Heart on Hands
Preventive Care

Raising Awareness About Heart Health

February is forever tied to Valentine’s Day. That means flowers, candy, romance, and hearts! Lots of hearts.

It only makes sense that February has become American Heart Month. The first Friday in February, everyone is encouraged to wear red to help raise awareness about heart disease, which is the leading cause of death among men and women in the U.S. It is also the most preventable.

Knowing your family’s health history, making heart-healthy diet and exercise choices, and having regular checkups can help protect your heart.

Doctor Checking Patient's Blood Pressure

What Is Heart Disease?

Heart disease might make you think of heart attacks. But a heart attack is just a symptom of heart disease. Heart disease includes several conditions. The most common in the U.S. is coronary artery disease. It affects the flow of blood to the heart. Others include:

  • Heart rhythm problems
  • Defects you’re born with
  • Heart valve disease
  • Heart muscle disease
  • Heart infection
Doctor in a Conversation with Senior Patients

It Affects Everyone

More than 650,000 people die each year from heart disease. That’s nearly one-fourth of all deaths in the U.S. More non-Hispanic white men die of heart disease than any other group (24.9%) according to the Centers for Disease Control and Prevention (CDC). Next are non-Hispanic Black men at 23.9%, followed by men who are Asian American or Pacific Islanders at 22.9%.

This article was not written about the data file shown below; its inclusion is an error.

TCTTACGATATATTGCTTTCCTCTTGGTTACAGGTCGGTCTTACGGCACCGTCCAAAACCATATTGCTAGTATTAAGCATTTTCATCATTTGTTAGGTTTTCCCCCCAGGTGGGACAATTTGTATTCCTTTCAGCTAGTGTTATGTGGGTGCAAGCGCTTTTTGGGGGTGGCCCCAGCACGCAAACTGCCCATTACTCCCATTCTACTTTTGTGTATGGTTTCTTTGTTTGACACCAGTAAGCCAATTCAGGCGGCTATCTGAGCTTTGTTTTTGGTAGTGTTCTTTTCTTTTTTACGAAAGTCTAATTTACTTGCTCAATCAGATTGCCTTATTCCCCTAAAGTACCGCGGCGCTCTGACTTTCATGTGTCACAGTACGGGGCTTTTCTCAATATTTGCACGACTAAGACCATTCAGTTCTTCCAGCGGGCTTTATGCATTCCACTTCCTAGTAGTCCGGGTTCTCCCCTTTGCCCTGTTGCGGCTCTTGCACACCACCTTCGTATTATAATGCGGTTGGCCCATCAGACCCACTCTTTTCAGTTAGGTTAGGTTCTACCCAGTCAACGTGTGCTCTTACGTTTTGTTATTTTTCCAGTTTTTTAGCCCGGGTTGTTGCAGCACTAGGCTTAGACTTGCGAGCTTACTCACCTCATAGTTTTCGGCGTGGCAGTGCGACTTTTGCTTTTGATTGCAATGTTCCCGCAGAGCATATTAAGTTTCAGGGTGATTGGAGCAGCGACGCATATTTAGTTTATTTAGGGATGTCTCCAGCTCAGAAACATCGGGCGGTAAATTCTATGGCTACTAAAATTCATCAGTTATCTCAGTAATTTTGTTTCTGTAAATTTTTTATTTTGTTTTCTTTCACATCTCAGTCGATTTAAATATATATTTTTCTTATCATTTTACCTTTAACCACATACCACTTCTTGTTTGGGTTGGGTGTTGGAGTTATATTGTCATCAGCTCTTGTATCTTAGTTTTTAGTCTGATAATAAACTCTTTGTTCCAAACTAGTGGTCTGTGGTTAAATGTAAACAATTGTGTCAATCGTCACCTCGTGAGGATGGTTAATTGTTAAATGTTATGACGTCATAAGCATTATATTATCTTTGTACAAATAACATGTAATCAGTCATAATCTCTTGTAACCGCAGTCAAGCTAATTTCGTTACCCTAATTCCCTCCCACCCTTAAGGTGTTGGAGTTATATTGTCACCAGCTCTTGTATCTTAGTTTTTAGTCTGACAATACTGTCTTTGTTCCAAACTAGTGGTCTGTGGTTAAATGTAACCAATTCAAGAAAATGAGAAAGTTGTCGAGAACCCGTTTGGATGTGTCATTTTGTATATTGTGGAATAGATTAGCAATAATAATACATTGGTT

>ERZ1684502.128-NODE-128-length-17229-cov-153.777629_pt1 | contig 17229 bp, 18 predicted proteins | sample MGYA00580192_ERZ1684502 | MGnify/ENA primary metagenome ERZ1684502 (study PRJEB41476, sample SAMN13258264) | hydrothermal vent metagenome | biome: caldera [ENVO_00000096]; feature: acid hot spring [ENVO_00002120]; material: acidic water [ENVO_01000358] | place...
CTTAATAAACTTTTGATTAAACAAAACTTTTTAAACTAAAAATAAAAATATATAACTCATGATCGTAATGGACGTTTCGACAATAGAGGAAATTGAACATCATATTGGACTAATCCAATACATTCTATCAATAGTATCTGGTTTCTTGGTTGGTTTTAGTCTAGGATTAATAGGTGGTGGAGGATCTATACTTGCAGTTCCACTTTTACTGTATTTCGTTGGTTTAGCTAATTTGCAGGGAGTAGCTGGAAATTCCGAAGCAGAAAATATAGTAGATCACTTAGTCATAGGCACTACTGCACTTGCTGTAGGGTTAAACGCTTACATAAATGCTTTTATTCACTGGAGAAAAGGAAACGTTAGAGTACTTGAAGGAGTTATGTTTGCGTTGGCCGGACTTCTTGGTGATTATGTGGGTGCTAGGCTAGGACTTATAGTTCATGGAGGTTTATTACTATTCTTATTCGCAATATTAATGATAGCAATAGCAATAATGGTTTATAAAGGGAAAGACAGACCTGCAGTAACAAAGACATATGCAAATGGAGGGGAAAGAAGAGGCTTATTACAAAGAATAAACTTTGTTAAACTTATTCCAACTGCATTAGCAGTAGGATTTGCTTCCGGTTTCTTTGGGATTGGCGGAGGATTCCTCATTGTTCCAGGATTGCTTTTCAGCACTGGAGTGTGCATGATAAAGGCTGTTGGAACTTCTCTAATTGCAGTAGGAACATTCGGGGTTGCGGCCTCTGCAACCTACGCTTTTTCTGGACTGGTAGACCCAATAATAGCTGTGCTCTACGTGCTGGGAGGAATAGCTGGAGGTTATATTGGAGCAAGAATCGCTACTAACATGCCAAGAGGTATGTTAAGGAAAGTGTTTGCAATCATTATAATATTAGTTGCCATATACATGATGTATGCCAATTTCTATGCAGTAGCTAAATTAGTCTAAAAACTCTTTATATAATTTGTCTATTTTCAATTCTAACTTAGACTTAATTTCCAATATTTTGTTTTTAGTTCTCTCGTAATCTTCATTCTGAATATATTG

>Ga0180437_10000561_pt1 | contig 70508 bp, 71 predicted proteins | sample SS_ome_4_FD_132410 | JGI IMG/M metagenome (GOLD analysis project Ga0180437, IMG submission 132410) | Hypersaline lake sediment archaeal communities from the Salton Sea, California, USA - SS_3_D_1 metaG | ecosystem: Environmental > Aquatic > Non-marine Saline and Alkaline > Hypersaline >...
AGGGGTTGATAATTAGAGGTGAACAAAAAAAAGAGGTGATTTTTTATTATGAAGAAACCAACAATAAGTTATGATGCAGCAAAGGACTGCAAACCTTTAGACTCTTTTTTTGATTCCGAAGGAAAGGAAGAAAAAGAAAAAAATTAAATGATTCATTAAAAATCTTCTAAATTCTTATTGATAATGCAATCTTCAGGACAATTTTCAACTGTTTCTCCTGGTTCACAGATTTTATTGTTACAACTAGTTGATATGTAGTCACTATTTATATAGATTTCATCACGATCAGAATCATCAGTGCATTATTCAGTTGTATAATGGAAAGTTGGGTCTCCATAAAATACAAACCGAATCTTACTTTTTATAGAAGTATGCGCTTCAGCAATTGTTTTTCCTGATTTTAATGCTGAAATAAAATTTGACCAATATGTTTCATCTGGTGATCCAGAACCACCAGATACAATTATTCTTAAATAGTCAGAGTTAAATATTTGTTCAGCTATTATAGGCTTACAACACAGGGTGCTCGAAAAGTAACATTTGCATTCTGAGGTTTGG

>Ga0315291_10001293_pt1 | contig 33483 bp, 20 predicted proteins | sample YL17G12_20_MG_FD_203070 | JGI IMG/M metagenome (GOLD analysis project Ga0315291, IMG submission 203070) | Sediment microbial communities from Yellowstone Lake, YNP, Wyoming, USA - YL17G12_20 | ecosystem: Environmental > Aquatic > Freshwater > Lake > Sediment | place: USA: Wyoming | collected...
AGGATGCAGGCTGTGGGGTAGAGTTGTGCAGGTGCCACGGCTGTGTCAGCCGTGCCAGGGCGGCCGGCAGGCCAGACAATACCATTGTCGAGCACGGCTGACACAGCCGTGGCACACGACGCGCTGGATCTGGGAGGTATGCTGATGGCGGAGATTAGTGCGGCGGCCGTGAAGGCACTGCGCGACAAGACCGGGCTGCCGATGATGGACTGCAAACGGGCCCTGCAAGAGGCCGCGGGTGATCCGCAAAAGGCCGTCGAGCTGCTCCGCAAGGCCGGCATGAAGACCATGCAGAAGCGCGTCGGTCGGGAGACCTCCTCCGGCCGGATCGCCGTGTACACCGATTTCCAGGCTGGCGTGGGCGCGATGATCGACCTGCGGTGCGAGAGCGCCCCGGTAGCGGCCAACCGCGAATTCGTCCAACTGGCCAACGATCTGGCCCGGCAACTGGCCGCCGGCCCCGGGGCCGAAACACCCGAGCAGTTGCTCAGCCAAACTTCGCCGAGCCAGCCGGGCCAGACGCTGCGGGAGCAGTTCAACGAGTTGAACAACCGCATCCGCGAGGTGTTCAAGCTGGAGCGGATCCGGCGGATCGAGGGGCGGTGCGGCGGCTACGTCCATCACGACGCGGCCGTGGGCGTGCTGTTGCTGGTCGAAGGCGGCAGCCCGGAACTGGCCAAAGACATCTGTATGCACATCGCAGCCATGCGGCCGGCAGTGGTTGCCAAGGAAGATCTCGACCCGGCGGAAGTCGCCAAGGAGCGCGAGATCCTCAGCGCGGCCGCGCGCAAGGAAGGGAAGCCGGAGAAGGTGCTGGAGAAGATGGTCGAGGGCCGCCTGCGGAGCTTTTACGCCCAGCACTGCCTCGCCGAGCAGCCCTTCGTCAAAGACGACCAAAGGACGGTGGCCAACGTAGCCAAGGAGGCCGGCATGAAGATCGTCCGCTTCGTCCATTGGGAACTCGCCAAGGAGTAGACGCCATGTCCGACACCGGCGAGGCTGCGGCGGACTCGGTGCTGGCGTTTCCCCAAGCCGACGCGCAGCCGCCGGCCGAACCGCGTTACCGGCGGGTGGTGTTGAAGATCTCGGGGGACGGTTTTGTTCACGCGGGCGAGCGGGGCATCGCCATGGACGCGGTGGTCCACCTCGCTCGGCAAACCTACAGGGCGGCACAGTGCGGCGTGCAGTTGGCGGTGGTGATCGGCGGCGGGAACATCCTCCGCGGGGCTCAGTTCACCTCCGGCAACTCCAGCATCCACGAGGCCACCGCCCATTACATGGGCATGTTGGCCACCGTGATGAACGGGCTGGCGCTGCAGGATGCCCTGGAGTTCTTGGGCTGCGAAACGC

Couple Riding Bicycles

Risk Factors

Family history of heart disease is one of the biggest indicators of potential heart problems. A relatively common disorder that affects one out of every 500 people is called hypercholesterolemia. It causes high levels of “bad” cholesterol, but it can be controlled.

Other factors include

  • High blood pressure
  • High cholesterol
  • Smoking
  • Diabetes
  • Obesity
  • Unhealthy diet
  • Physical inactivity
  • Excessive alcohol use

Eating a low-fat diet filled with fruits and vegetables will go a long way to not only preventing heart disease. It will also help with obesity and diabetes. The same goes for regular exercise. You don’t need to be an elite athlete. You just need to move for about 30 minutes a day. It works your heart and helps to lower your blood pressure. Quitting smoking — including vapes — is probably the best thing you can do for your heart.

Jump Start a Healthy Heart

There is so much you can do to take care of your heart that it may be a little overwhelming. AltaMed is here to help get you on a path to healthful living and help keep you there.

Our Healthy Heart Program encourages participants to live a heart-healthy lifestyle. Each week, we’ll focus on topics likes stress management, exercise, nutrition, and medication compliance. The program maintains a positive, support group-type environment. Participants work together and motivate each other to succeed.

It is recommended for people who want to achieve healthy cholesterol and blood pressure levels. Call (323) 558-7606 to enroll

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Raising Awareness About Heart Health